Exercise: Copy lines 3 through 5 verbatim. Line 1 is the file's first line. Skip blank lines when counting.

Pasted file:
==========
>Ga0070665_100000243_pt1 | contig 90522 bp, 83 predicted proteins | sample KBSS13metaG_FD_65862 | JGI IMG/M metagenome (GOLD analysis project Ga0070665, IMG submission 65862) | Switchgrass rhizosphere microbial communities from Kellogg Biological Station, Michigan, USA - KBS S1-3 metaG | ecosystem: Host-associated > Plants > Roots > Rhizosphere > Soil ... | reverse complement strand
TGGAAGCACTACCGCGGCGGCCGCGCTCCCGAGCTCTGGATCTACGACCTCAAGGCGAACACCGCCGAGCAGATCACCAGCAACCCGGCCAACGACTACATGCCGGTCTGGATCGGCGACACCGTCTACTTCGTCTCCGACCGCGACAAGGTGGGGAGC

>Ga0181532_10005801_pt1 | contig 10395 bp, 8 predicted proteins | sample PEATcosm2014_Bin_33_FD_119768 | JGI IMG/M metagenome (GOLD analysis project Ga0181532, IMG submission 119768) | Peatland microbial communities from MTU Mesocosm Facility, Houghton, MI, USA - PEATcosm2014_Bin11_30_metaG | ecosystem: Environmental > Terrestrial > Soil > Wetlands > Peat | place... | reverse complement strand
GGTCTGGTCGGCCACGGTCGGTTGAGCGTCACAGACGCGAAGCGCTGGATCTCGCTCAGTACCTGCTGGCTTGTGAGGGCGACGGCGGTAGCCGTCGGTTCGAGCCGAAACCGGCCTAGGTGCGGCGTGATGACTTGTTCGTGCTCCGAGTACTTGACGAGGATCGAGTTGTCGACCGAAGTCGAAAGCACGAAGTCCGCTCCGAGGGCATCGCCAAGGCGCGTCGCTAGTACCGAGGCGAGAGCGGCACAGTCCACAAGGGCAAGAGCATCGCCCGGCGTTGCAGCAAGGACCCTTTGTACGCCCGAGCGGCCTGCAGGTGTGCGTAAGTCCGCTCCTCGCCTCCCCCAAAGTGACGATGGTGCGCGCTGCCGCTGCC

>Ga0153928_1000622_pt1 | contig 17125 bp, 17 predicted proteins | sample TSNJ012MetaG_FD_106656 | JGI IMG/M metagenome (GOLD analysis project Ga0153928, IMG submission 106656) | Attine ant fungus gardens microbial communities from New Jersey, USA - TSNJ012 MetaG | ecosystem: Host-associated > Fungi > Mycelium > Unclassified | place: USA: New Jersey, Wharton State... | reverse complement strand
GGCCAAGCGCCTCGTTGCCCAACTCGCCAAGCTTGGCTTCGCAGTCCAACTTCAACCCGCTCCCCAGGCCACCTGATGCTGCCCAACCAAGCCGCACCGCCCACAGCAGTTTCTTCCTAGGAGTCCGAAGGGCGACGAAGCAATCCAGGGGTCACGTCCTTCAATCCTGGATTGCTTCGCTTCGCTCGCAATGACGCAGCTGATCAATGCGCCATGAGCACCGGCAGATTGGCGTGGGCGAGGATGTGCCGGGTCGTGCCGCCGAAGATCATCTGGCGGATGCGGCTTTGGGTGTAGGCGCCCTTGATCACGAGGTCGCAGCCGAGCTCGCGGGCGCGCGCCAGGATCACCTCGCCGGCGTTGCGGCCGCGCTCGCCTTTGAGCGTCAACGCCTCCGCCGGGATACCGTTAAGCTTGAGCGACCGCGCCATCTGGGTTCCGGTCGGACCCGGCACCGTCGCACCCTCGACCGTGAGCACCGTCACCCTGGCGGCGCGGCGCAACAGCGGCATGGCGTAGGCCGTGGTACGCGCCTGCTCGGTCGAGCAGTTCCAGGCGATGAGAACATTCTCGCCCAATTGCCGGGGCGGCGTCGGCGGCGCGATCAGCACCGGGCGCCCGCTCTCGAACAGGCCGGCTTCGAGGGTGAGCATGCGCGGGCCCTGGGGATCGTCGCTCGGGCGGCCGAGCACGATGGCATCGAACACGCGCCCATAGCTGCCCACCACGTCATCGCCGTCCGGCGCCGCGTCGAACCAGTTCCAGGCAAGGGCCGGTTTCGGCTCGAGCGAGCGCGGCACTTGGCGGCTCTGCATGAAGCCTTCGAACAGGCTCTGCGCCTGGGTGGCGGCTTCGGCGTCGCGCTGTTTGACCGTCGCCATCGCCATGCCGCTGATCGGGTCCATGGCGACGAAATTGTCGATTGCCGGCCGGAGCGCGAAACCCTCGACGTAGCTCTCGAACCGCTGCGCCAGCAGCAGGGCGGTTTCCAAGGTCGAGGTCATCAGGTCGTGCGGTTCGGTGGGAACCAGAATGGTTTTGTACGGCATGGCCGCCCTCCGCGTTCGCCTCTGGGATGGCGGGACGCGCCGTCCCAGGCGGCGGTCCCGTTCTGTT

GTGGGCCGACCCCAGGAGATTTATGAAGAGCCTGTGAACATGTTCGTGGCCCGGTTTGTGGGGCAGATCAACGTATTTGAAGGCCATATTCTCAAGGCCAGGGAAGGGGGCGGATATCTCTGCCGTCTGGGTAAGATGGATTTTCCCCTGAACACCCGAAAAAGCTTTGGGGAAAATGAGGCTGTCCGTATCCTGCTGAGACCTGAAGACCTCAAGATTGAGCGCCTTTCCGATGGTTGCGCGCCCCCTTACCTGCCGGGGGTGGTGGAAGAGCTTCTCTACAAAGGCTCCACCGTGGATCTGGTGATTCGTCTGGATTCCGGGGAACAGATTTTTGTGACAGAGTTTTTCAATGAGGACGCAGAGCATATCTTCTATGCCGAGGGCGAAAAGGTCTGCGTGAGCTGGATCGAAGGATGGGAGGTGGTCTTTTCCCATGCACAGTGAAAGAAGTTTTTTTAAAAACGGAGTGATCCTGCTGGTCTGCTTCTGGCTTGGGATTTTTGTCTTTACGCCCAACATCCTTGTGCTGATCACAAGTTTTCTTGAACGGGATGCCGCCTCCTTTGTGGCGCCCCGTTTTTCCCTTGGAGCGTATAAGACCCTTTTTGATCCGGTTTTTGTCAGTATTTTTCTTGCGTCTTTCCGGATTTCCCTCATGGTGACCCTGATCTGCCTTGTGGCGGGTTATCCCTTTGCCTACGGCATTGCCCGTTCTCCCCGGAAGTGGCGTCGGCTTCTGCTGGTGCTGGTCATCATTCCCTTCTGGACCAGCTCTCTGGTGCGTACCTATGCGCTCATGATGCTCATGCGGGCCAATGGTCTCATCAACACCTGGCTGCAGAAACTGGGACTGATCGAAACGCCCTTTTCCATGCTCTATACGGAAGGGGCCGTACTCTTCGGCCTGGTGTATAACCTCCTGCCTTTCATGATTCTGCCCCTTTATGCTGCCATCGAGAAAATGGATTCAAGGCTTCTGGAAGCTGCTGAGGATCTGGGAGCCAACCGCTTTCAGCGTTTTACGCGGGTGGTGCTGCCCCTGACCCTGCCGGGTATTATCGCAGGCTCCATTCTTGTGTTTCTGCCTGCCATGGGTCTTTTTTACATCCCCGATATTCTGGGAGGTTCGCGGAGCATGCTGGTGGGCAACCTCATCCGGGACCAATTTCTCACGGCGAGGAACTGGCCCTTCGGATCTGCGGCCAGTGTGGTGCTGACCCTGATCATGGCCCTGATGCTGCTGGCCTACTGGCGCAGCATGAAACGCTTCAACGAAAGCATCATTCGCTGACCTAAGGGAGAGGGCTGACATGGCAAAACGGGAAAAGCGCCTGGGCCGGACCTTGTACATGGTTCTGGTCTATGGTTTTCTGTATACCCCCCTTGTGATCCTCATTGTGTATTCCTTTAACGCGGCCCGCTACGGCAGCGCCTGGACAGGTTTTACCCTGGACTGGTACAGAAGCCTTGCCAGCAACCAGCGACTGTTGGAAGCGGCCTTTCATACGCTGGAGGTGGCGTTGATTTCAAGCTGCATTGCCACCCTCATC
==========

>Ga0181532_10005801_pt1 | contig 10395 bp, 8 predicted proteins | sample PEATcosm2014_Bin_33_FD_119768 | JGI IMG/M metagenome (GOLD analysis project Ga0181532, IMG submission 119768) | Peatland microbial communities from MTU Mesocosm Facility, Houghton, MI, USA - PEATcosm2014_Bin11_30_metaG | ecosystem: Environmental > Terrestrial > Soil > Wetlands > Peat | place... | reverse complement strand
GGTCTGGTCGGCCACGGTCGGTTGAGCGTCACAGACGCGAAGCGCTGGATCTCGCTCAGTACCTGCTGGCTTGTGAGGGCGACGGCGGTAGCCGTCGGTTCGAGCCGAAACCGGCCTAGGTGCGGCGTGATGACTTGTTCGTGCTCCGAGTACTTGACGAGGATCGAGTTGTCGACCGAAGTCGAAAGCACGAAGTCCGCTCCGAGGGCATCGCCAAGGCGCGTCGCTAGTACCGAGGCGAGAGCGGCACAGTCCACAAGGGCAAGAGCATCGCCCGGCGTTGCAGCAAGGACCCTTTGTACGCCCGAGCGGCCTGCAGGTGTGCGTAAGTCCGCTCCTCGCCTCCCCCAAAGTGACGATGGTGCGCGCTGCCGCTGCC

>Ga0153928_1000622_pt1 | contig 17125 bp, 17 predicted proteins | sample TSNJ012MetaG_FD_106656 | JGI IMG/M metagenome (GOLD analysis project Ga0153928, IMG submission 106656) | Attine ant fungus gardens microbial communities from New Jersey, USA - TSNJ012 MetaG | ecosystem: Host-associated > Fungi > Mycelium > Unclassified | place: USA: New Jersey, Wharton State... | reverse complement strand